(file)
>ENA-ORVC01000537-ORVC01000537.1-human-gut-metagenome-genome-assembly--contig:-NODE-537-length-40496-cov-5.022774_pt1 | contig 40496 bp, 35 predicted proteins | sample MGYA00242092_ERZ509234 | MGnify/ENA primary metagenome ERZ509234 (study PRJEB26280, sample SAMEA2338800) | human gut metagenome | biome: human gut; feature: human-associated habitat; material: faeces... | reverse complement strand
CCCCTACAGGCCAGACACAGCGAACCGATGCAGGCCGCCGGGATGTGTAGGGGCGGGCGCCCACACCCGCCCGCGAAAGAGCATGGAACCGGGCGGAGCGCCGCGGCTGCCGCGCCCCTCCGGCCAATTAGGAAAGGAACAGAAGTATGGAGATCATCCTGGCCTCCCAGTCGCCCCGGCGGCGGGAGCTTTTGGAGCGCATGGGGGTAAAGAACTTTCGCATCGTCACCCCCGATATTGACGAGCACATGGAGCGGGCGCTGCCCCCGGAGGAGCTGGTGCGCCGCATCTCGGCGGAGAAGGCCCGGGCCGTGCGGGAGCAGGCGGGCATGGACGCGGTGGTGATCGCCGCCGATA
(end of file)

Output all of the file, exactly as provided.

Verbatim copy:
>ENA-ORVC01000537-ORVC01000537.1-human-gut-metagenome-genome-assembly--contig:-NODE-537-length-40496-cov-5.022774_pt1 | contig 40496 bp, 35 predicted proteins | sample MGYA00242092_ERZ509234 | MGnify/ENA primary metagenome ERZ509234 (study PRJEB26280, sample SAMEA2338800) | human gut metagenome | biome: human gut; feature: human-associated habitat; material: faeces... | reverse complement strand
CCCCTACAGGCCAGACACAGCGAACCGATGCAGGCCGCCGGGATGTGTAGGGGCGGGCGCCCACACCCGCCCGCGAAAGAGCATGGAACCGGGCGGAGCGCCGCGGCTGCCGCGCCCCTCCGGCCAATTAGGAAAGGAACAGAAGTATGGAGATCATCCTGGCCTCCCAGTCGCCCCGGCGGCGGGAGCTTTTGGAGCGCATGGGGGTAAAGAACTTTCGCATCGTCACCCCCGATATTGACGAGCACATGGAGCGGGCGCTGCCCCCGGAGGAGCTGGTGCGCCGCATCTCGGCGGAGAAGGCCCGGGCCGTGCGGGAGCAGGCGGGCATGGACGCGGTGGTGATCGCCGCCGATA